“Why do we have to wait until disease breaks out and then develop vaccines?” says Gerdts, director and CEO of USask’s Vaccine and Infectious Disease Organization-International Vaccine Centre (VIDO-InterVac).
“Why cannot we predict what the next pathogen will look like so when disease breaks out, we have vaccines available? It sounds naïve and really dreaming, but that’s where the field is going, and VIDO-InterVac will be part of this.”
The idea of having adaptable vaccine platform technologies is part of Gerdts’ vision for VIDO-InterVac as “Canada’s centre for pandemic research.” VIDO-InterVac is already a global leader in efforts to combat COVID-19, and the first in Canada to isolate the virus, develop an animal model, and get a vaccine into animal testing.
The team’s promising vaccine candidate has completed extensive toxicology testing in animal models. Once Health Canada gives approval, a Phase 1 clinical trial with about 100 volunteers (age groups of 18 to 54 years, 55 to 65 years, and 70 years and older) is expected to begin by late December 2020 at the Canadian Centre for Vaccinology in Halifax, N.S. The Phase 2 trial, involving hundreds of volunteers, will start in Halifax and may move to other sites. Phase 3, with tens of thousands of volunteers, will likely start in the fall of 2021.
“Once regulatory approvals are obtained, we expect to have a vaccine ready to use by late 2021, or early 2022,” says Gerdts. “We said we’d be in clinical trials within 10 months, and we are where we said we’d be.”
With other new vaccines already further along in testing, why does the world need another vaccine against COVID-19?
Gerdts urges people to take the new vaccines as they become available. But he notes that not a lot is known yet about how long immunity will last with new vaccines which involve a new technology, and there could be issues around storage, cost and accessibility. Using the same technology used in pertussis, diptheria and hepatitis vaccines, VIDO-InterVac is working on a proven technology with an excellent safety profile that is cost effective and easy to manufacture.
“To have sustainable long-term access, I think it’s important for Canada to continue on with its own vaccines,” he says. “This COVID-19 is not going to go away.”
To be nimble and quick in vaccine development, three key things are needed: in-house access to high-containment laboratory space, vaccine manufacturing capability, and a wide range of readily accessible animal models for pre-clinical testing of vaccines and therapeutics, says Gerdts.
“If this integrated, three-pronged approach to vaccine development had been in place here at the start of this pandemic, we’d be at least six months further ahead with our vaccine and in clinical trials by now,” says Gerdts.
To help prepare Canada for combatting new emerging infectious diseases, VIDO-InterVac has embarked on a campaign to raise $60 million to expand and upgrade its facilities. Preliminary discussions with federal and provincial officials, as well as private donors, have been met with favourable interest. A submission to Ottawa for the next federal budget will be made soon.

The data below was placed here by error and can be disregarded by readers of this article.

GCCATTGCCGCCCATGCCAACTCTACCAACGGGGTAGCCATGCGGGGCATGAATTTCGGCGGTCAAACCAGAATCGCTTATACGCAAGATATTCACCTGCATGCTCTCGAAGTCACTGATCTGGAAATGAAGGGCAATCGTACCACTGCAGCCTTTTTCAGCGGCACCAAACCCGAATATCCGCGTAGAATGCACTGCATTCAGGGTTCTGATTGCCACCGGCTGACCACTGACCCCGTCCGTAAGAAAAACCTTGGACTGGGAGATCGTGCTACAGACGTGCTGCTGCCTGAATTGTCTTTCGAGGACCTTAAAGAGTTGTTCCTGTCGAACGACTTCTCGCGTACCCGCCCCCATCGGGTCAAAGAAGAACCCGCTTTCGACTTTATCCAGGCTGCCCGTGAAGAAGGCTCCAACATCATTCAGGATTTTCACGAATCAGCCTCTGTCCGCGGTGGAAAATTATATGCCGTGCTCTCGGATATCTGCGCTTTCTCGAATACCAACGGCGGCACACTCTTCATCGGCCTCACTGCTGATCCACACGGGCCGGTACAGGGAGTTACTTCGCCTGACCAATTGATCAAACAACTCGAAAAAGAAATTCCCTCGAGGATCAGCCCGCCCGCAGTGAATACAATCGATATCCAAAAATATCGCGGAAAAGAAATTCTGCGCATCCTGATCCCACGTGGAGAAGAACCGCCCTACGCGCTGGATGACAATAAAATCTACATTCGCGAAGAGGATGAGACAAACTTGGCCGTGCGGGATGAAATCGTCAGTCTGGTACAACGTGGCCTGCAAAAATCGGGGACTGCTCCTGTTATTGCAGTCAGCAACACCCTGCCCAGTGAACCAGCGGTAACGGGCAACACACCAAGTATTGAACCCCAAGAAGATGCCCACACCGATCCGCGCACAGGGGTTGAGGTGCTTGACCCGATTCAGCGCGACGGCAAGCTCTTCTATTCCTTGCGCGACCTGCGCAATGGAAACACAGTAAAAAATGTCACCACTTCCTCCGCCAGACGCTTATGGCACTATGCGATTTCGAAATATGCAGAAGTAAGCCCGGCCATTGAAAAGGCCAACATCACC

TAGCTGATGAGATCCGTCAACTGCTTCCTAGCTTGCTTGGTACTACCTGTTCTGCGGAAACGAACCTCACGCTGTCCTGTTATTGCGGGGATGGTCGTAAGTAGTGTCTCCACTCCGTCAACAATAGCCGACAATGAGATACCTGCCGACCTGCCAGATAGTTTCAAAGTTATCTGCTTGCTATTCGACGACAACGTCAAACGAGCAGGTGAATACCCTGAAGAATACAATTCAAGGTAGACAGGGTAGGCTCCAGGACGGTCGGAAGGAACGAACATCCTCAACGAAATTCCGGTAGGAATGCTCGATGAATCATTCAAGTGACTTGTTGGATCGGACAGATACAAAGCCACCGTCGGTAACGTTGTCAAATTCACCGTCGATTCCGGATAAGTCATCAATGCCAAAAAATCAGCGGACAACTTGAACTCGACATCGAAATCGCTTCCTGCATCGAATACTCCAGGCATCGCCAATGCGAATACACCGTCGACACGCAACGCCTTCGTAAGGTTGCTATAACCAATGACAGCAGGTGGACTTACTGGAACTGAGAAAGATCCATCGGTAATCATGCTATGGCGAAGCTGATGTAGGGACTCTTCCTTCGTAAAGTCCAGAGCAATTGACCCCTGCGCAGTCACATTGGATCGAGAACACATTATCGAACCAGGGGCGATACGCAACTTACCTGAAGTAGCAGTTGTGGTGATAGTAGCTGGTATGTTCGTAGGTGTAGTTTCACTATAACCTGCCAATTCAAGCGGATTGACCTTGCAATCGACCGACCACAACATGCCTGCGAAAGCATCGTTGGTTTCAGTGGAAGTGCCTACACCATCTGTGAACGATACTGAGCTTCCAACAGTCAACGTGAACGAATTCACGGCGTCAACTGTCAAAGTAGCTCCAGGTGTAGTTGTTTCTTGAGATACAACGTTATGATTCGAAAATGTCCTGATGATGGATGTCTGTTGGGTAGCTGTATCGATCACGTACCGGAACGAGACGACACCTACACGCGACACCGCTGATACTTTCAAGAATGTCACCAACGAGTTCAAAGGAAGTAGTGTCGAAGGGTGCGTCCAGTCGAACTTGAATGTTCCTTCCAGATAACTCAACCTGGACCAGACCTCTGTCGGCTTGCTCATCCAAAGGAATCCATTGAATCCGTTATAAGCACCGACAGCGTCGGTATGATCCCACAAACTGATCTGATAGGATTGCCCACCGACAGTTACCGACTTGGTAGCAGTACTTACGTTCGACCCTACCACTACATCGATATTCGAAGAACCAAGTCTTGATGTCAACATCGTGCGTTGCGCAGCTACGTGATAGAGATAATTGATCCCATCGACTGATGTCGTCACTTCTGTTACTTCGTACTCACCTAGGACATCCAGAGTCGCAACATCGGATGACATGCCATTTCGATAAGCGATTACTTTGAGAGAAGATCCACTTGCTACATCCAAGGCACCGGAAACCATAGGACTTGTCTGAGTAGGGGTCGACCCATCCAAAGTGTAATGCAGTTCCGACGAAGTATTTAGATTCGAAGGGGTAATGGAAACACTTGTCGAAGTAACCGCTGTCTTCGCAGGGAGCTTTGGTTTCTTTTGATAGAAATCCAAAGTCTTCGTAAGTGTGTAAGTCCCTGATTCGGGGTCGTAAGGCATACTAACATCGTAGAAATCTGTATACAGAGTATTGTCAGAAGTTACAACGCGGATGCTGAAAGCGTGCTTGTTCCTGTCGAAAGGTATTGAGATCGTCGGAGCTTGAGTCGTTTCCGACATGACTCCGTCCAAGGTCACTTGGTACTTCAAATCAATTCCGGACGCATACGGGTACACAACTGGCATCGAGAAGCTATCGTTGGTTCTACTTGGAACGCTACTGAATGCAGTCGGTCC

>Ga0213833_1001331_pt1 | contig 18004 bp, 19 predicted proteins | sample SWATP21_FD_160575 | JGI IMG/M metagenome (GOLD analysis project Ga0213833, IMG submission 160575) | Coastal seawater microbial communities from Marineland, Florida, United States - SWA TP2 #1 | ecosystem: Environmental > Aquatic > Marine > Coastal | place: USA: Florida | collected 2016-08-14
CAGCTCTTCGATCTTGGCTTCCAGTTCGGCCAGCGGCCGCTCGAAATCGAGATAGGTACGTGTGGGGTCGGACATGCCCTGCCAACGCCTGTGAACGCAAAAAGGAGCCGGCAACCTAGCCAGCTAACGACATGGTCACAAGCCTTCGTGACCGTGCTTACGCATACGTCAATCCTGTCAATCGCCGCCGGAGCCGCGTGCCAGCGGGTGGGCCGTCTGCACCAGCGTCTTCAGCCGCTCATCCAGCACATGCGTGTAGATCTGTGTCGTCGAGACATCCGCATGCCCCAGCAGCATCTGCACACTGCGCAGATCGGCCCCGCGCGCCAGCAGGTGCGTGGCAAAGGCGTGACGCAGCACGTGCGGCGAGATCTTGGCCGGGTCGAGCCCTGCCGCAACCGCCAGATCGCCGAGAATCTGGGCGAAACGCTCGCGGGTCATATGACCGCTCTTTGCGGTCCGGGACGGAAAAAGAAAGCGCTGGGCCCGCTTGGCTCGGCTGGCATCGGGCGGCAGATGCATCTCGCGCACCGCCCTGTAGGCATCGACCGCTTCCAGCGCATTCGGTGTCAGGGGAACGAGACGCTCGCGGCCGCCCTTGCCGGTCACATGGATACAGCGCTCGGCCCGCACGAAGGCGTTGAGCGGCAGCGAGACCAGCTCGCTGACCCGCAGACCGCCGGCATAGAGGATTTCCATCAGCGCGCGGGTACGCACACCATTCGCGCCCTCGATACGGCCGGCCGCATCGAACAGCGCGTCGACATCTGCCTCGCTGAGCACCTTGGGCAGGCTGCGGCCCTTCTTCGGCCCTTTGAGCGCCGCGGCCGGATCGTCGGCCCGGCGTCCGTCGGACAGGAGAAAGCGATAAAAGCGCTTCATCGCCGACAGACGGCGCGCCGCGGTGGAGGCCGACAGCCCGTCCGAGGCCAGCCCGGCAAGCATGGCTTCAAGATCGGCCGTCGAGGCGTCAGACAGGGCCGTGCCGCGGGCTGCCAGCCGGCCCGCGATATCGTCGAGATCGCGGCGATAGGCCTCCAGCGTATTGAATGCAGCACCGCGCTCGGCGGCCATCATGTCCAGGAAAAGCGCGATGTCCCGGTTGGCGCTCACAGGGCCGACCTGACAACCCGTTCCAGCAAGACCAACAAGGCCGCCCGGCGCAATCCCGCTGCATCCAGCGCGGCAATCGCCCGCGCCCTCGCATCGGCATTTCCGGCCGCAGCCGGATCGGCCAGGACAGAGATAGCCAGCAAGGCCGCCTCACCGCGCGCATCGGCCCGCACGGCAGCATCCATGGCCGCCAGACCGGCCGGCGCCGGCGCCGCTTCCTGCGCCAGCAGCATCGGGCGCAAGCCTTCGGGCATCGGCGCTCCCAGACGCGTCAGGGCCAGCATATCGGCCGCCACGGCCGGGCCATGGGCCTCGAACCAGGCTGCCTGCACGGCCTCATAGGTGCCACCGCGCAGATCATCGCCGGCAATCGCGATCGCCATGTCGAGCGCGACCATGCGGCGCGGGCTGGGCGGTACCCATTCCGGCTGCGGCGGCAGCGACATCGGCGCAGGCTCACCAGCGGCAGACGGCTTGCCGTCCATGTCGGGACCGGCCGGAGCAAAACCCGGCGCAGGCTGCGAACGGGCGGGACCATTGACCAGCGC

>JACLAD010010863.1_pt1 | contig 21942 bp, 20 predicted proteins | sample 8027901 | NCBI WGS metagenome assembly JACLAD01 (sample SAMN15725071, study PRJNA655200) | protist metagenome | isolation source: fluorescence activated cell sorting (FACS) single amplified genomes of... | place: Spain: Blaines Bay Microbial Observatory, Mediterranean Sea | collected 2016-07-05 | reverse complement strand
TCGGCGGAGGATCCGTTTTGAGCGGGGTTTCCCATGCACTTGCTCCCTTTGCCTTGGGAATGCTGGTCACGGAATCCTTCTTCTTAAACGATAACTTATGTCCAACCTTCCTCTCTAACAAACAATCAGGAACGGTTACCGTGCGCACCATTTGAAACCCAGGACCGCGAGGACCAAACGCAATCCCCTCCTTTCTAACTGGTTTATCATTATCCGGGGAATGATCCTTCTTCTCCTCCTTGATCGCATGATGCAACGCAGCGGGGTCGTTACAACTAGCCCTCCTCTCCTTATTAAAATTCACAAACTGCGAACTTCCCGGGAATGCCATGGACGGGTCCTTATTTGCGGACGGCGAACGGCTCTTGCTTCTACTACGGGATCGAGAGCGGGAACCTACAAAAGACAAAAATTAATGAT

VIDO-InterVac is building a manufacturing facility capable of producing up to 40 million vaccine doses per year of various animal and human vaccines, as well as testing anti-viral drugs and other treatments. Construction will be completed in a year, and once certified to GMP (Good Manufacturing Practice) standards, the project is expected to be producing vaccines in 2022.
To work with human and animal pathogens risk groups, VIDO-InterVac needs to upgrade key areas of its Containment Level 3 (CL3) facility to the highest containment level (CL4). The CL4 space would only be about 15 per cent of the centre’s total space, but it would double Canada’s capacity for dealing with Level 4 pathogens such as Ebola virus, complementing Canada's only other CL4 lab that's located at the National Microbiology Laboratory in Winnipeg, Man.
The third crucial need is to expand VIDO-InterVac’s pre-clinical testing capacity with a new facility that would provide ready access to a wide range of animals, from bats to alpacas.
“With the global shortage of animals for research and all that’s involved to procure them, it can take four or five months before we can start research. We need to be able to start work on vaccines and treatments on the day after a new disease breaks out,” Gerdts stresses.
VIDO-InterVac has more than $13 million in contracts with more than 70 companies working on therapeutics, novel antivirals and vaccines, and is booking into next spring. The new vaccine development group will make it easier for industry to commercialize their discoveries.
“We hope to have funding for a fully integrated facility by next summer and to double our scientific staff over the next few years,” says Gerdts.